Day Job | Baines, 36, served as a program manager of a food security project aimed at combating the HIV/AIDS virus in Malawi. The nation of 11 million people is one of the poorest in the world and has one of the highest HIV/AIDS infection rates at 16.4 percent. Life expectancy is 41 years.
Disbelief | “I was amazed at the epidemic there. Funerals were common. People were aware of the disease and how it spread, but change is slow.”
Night Time | There were no movie theaters. Few people had televisions or electricity. News came from radio. Leisure time was spent having dinner parties and swimming in Lake Malawi.
Good Eating | The staple food was a bread called “nsimi,” which was made from ground corn. It was eaten with a “relish” Baines discovered isn’t made from pickles, but meat and vegetables.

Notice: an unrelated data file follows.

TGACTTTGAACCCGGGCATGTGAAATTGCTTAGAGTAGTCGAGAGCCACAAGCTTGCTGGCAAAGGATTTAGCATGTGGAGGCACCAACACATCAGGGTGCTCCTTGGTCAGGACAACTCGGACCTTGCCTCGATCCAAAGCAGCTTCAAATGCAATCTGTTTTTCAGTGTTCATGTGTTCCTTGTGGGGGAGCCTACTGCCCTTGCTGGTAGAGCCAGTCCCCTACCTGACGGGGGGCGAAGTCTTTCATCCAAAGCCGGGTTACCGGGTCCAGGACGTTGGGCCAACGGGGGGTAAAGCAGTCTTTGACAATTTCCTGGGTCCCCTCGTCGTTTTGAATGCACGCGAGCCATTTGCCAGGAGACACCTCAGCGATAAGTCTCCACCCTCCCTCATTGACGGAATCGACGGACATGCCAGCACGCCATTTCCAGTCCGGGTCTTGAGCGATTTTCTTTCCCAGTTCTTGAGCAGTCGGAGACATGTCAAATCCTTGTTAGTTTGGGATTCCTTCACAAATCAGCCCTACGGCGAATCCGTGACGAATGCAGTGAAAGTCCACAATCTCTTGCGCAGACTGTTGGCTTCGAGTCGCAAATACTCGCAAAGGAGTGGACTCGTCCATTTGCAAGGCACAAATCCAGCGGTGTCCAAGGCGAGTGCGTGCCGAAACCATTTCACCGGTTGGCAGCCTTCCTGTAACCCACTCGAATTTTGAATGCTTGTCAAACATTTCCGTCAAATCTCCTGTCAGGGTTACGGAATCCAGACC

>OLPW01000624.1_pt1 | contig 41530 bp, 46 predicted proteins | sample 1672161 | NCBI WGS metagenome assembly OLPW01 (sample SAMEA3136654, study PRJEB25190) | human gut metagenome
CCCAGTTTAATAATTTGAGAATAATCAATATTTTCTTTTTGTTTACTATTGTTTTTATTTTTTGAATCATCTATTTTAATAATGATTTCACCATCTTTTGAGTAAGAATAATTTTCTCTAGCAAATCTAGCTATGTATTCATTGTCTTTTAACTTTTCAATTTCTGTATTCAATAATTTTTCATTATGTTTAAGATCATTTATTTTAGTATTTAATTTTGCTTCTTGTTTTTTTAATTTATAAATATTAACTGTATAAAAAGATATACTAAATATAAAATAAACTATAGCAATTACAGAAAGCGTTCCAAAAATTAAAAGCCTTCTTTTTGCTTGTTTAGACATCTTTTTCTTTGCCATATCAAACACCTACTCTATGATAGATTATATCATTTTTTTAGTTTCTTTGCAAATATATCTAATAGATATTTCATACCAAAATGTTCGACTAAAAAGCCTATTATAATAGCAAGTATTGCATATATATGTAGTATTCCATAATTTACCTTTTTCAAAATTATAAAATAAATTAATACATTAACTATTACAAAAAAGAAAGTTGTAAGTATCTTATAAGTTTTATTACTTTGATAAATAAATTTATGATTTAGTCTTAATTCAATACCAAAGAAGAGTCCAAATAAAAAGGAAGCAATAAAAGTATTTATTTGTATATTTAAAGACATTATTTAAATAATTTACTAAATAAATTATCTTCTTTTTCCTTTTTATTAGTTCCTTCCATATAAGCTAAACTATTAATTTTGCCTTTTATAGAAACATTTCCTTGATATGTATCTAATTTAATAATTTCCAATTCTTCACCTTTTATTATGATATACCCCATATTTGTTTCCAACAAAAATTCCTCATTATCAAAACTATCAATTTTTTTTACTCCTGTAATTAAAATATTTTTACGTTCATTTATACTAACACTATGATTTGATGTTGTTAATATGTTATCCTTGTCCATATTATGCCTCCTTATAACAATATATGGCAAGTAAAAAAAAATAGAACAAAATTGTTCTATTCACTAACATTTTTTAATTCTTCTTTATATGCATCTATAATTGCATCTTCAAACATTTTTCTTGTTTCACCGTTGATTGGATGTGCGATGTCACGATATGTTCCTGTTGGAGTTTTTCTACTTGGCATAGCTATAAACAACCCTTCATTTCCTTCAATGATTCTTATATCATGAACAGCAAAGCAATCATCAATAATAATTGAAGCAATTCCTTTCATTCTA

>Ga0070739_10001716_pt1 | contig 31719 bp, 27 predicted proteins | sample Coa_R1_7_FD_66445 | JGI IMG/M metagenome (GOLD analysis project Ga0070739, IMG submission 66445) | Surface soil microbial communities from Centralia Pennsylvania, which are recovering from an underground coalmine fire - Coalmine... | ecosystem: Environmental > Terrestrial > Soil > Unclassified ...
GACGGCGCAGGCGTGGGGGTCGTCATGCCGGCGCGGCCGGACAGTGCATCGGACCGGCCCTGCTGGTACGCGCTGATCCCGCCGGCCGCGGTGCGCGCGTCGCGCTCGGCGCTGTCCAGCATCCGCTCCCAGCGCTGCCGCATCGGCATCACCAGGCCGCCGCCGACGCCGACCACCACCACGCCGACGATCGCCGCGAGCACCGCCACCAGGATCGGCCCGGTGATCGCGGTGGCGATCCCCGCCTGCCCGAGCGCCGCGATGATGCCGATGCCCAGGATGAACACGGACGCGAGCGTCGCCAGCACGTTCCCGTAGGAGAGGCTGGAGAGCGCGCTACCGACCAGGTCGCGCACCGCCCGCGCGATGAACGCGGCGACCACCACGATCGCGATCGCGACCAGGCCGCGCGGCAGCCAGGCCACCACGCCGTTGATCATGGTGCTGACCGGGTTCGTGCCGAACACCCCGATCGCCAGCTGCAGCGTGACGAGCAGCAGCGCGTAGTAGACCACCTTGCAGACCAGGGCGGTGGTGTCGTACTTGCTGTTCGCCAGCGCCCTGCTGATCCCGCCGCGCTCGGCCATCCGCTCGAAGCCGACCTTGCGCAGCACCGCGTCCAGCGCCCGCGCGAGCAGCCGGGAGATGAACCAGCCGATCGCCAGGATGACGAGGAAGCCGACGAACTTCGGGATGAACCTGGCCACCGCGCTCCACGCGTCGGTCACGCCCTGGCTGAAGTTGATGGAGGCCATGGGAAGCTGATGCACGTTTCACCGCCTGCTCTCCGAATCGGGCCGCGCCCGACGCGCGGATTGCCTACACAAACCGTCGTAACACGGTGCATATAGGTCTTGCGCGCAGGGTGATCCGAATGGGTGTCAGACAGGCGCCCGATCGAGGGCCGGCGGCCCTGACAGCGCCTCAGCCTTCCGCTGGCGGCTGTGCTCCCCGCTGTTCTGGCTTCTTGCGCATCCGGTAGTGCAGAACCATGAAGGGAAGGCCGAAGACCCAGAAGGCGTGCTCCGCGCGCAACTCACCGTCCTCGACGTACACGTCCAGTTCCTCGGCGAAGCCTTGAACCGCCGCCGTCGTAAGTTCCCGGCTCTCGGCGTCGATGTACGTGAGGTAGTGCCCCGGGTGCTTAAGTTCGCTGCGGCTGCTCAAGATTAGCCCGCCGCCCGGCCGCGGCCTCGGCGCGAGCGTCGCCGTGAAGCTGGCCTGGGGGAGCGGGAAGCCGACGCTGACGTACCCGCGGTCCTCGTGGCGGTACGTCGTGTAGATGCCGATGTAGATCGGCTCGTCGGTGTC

Living conditions | Not as bad as Americans might think. Baines paid $750 a month for a two-bedroom house that came with a gardener and housekeeper, Patrick, who cooked and did the laundry.
Thoughts | “I felt guilty having a house staff at first. When I thought of not having a staff, I was told I would be denying Malawians a job.”
Continuing Education | He’s pursuing his master’s degree in human resource development online and will graduate this fall from the School for International Training in Brattleboro, Vt. He also earned his scuba certification in Malawi.
Passport Stamps | While at Xavier, he did a summer abroad in Colombia. He also spent a year with the Peace Corps in Bolivia when he was 29.
Up Next | Baines returned home in June and hopes to be assigned to a Peace Corps mission.